In conclusion, recent-onset RA placed a substantial disease burden on the functioning and physical and emotional HRQOL of patients enrolled in the BeSt study. Treatment of RA with all 4 different strategies improved functional ability in the areas patients considered important, e.g., housework, paid work, sleep quality, and pain, as well as HRQOL across both the physical and the mental domains. Initial combination strategies resulted in significantly earlier improvements in all patient-reported outcomes compared with initial monotherapy with better results over 2 years' time, thus providing a powerful argument for the use of initial combination strategies. Because patient perceptions of health and a quick response to therapy can influence patient compliance to therapy and the consequent costs of RA to society, the results of this study should be considered in determining appropriate treatment strategies for patients with recently diagnosed RA.

AUTHOR CONTRIBUTIONS

Dr. van der Kooij had full access to all of the data in the study and takes responsibility for the integrity of the data and the accuracy of the data analysis.

Study design. Goekoop-Ruiterman, Hazes, Kerstens, van Zeben, Breedveld, Dijkmans, Allaart.

Acquisition of data. Van der Kooij, de Vries-Bouwstra, Goekoop-Ruiterman, Ewals, Han, Kerstens, Peeters.

Analysis and interpretation of data. Van der Kooij, Hazes, Kerstens, Breedveld, Huizinga, Dijkmans, Allaart.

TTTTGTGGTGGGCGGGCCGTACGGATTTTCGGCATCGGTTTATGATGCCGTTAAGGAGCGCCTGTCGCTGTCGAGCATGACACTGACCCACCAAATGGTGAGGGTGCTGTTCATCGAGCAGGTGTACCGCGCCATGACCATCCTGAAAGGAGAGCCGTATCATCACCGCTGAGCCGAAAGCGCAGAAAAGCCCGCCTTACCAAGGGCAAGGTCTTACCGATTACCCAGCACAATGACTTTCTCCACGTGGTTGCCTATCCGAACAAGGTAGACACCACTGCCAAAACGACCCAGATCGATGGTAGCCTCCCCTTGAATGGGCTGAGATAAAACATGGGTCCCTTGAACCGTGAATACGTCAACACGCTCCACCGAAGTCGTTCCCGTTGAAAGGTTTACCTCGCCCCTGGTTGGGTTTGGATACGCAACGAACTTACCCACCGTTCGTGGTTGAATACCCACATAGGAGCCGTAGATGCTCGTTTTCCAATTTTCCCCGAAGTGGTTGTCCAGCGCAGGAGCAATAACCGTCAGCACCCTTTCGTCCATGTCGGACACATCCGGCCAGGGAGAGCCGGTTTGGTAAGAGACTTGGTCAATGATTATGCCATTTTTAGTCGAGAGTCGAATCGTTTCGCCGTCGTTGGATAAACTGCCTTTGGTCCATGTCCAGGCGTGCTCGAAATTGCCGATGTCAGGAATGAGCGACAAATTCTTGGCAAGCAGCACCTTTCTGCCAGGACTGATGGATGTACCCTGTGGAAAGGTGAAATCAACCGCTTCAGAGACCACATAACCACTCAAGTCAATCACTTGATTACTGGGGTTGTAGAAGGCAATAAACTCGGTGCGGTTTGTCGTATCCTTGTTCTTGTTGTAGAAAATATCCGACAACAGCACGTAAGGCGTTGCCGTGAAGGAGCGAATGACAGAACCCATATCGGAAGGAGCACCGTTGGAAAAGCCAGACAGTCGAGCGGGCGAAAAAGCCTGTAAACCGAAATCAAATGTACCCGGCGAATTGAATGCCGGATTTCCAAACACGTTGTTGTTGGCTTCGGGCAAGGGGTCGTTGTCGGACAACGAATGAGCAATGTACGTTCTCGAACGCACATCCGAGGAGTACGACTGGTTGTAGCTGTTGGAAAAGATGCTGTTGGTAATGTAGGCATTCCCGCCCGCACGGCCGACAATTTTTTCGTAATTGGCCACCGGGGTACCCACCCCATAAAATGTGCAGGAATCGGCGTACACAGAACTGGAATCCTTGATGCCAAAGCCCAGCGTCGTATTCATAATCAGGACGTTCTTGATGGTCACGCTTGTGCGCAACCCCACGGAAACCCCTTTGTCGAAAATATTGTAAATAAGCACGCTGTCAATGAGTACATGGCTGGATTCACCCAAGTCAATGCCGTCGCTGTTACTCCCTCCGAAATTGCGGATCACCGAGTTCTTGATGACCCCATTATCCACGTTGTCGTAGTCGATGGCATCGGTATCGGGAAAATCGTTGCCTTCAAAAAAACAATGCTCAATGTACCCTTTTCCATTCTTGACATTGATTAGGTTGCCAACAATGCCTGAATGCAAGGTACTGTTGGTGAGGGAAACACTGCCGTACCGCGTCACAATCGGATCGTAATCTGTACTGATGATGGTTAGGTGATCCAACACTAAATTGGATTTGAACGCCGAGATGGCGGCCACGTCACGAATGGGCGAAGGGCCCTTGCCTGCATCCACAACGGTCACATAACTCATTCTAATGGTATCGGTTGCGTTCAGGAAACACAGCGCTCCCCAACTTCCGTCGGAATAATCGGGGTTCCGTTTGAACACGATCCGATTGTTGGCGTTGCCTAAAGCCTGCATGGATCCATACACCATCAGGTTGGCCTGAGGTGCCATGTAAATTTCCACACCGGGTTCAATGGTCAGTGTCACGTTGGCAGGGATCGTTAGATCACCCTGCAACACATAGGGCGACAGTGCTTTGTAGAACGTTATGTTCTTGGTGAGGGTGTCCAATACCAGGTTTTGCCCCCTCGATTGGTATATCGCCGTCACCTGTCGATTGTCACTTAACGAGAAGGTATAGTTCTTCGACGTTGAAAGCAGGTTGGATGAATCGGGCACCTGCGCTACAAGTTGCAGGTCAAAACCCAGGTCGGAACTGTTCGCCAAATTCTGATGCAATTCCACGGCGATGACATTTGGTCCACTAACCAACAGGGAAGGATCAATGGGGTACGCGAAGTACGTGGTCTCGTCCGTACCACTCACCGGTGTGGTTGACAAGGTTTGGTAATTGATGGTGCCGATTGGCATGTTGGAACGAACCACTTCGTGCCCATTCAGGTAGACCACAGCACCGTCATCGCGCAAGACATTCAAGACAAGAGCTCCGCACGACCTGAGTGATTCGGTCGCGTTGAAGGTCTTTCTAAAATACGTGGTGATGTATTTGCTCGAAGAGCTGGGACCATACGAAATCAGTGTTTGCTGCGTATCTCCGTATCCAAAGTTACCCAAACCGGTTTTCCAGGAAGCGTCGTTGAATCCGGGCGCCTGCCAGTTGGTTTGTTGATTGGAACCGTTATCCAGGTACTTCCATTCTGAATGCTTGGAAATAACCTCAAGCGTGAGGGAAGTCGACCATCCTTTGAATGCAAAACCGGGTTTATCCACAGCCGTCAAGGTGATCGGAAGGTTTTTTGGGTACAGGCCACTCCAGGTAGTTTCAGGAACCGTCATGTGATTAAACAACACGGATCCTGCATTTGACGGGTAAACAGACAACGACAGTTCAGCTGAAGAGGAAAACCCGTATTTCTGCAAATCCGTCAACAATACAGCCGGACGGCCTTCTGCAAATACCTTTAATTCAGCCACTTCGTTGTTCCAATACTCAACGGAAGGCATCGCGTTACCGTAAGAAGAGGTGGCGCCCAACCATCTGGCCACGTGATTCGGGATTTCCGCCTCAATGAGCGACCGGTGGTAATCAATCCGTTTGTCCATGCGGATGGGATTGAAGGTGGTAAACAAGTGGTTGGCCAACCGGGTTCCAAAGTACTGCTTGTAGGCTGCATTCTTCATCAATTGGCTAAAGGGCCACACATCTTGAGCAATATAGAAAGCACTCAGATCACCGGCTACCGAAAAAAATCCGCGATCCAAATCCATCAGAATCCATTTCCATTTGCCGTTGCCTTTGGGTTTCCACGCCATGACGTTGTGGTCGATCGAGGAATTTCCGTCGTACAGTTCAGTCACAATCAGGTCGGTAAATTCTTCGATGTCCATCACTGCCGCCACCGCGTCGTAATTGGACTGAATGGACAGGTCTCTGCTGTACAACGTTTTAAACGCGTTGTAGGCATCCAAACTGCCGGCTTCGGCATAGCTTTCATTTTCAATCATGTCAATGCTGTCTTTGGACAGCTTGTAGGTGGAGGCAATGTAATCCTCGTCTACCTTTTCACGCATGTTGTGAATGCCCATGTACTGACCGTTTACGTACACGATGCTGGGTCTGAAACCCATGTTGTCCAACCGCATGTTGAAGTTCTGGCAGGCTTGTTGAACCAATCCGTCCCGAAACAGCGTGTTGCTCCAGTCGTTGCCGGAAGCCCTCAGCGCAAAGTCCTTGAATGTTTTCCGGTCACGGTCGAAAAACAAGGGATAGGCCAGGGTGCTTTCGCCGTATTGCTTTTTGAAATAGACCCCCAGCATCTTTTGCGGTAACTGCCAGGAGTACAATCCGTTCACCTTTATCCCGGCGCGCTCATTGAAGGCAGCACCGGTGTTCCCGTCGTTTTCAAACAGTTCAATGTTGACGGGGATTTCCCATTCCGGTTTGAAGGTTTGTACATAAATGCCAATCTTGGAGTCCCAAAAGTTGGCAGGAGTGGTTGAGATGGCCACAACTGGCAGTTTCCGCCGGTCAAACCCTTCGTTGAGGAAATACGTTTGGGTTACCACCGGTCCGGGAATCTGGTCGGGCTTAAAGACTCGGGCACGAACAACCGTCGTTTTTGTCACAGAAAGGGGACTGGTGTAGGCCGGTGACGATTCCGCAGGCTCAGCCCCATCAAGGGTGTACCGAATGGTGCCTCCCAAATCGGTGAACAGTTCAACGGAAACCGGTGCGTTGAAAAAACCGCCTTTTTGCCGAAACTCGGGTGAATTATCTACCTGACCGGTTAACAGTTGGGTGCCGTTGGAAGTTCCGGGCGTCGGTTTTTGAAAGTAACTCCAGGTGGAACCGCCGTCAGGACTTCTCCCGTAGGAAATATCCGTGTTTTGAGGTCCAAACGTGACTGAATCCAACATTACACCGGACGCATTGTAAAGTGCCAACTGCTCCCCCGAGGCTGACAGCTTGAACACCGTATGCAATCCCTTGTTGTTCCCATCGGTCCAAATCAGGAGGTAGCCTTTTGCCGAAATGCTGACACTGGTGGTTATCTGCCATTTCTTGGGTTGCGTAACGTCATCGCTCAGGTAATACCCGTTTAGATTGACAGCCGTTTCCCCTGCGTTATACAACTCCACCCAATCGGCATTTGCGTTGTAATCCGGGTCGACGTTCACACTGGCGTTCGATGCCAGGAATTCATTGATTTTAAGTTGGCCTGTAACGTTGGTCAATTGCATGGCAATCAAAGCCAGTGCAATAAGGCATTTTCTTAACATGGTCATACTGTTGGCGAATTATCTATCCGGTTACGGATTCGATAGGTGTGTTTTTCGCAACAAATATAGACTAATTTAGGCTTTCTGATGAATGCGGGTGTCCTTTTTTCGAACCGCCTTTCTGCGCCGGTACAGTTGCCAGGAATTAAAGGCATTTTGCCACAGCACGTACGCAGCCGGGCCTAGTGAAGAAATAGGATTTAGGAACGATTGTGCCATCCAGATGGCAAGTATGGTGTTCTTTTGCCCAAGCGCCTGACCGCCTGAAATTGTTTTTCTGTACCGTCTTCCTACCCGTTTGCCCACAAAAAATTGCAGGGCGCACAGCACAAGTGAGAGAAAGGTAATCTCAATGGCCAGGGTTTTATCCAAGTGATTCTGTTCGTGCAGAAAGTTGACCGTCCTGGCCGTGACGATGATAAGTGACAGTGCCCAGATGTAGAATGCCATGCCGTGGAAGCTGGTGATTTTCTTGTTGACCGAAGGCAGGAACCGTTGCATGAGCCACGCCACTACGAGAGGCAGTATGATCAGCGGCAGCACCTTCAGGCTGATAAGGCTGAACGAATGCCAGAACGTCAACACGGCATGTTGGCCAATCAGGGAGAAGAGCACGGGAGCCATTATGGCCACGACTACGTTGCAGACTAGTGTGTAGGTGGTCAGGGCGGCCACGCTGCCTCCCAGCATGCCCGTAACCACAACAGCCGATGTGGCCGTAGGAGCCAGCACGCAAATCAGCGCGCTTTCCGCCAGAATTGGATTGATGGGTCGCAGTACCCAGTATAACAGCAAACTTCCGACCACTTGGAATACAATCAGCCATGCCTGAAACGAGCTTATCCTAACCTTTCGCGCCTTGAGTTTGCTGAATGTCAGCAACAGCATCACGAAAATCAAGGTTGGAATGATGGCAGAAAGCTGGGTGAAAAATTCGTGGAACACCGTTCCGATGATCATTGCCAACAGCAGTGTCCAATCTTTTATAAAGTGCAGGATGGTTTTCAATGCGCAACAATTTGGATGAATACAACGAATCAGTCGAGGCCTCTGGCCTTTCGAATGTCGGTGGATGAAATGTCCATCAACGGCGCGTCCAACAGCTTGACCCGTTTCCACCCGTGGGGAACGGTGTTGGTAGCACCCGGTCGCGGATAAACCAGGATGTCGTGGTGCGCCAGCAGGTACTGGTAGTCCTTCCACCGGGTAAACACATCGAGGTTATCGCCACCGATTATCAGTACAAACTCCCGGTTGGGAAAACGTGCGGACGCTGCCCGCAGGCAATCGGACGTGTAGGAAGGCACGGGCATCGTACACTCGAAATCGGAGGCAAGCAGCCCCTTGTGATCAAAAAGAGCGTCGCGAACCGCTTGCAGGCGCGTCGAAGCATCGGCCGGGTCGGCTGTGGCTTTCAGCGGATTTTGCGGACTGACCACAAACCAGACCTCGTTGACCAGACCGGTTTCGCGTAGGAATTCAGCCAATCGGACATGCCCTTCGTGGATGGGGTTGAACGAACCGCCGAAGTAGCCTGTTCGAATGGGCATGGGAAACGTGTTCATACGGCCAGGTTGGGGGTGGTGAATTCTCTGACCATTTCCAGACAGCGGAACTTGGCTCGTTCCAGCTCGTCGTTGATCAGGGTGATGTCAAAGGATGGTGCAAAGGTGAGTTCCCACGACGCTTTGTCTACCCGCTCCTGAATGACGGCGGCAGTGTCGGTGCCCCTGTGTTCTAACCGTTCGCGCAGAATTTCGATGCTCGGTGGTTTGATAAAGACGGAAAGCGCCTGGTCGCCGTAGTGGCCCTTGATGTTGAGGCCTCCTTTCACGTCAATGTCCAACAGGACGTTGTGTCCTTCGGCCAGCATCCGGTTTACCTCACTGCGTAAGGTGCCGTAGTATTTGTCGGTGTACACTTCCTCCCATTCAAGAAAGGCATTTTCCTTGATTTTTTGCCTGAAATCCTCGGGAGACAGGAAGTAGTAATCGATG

Manuscript preparation. Van der Kooij, Han, Hazes, Kerstens, Breedveld, Huizinga, Dijkmans, Allaart.

Statistical analysis. Van der Kooij.

Acknowledgements

We would like to thank all patients, as well as the following rheumatologists (other than the authors) who participated in the Foundation for Applied Rheumatology Research: W. M. de Beus, MD: Medical Center Haaglanden, Leidschendam; C. Bijkerk, MD: Reinier de Graaf Gasthuis, Delft; M. H. W. de Bois, MD, G. Collée, MD: Medical Center Haaglanden, The Hague; A. H. Gerards, MD, P. A. H. M. van der Lubbe, MD: Vlietland Hospital, Schiedam; B. A. M. Grillet, MD: De Honte Hospital, Terneuzen; J. H. L. M. van Groenendael, MD: Franciscus Hospital, Roosendaal; H. M. J. Hulsmans, MD, H. K. Ronday, MD: Haga Hospital, The Hague; M. H. de Jager, MD: Albert Schweitzer Hospital, Dordrecht; J. M. de Jonge-Bok, MD (retired); M. V. van Krugten, MD: Walcheren Hospital, Vlissingen; H. van der Leeden, MD (retired); W. F. Lems, MD: Slotervaart Hospital, Amsterdam; M. F. van Lieshout-Zuidema, MD, J. Ph. Terwiel, MD: Spaarne Hospital, Hoofddorp; A. Linssen, MD (retired); C. Mallée, MD, K. S. S. Steen, MD, S. ten Wolde, MD: Kennemer Gasthuis, Haarlem; E. T. H. Molenaar, MD: Groene Hart Hospital, Gouda; H. C. van Paassen, MD, J. M. G. W. Wouters, MD: Sint Franciscus Gasthuis, Rotterdam; H. K. Markusse, MD (deceased); D. van Schaardenburg, MD: Jan van Breemen Institute, Amsterdam; P. E. H. Seys, MD: Lievensberg Hospital, Bergen op Zoom; R. M. van Soesbergen, MD (retired); P. B. J. de Sonnaville, MD: Oosterschelde Hospital, Goes; I. Speyer, MD, M. L. Westedt, MD: Bronovo Hospital, The Hague; A. E. Voskuyl, MD: VU Medical Center, Amsterdam, The Netherlands. We would also like to thank all other rheumatologists and trainee rheumatologists who enrolled patients in this study, and all research nurses for their contributions.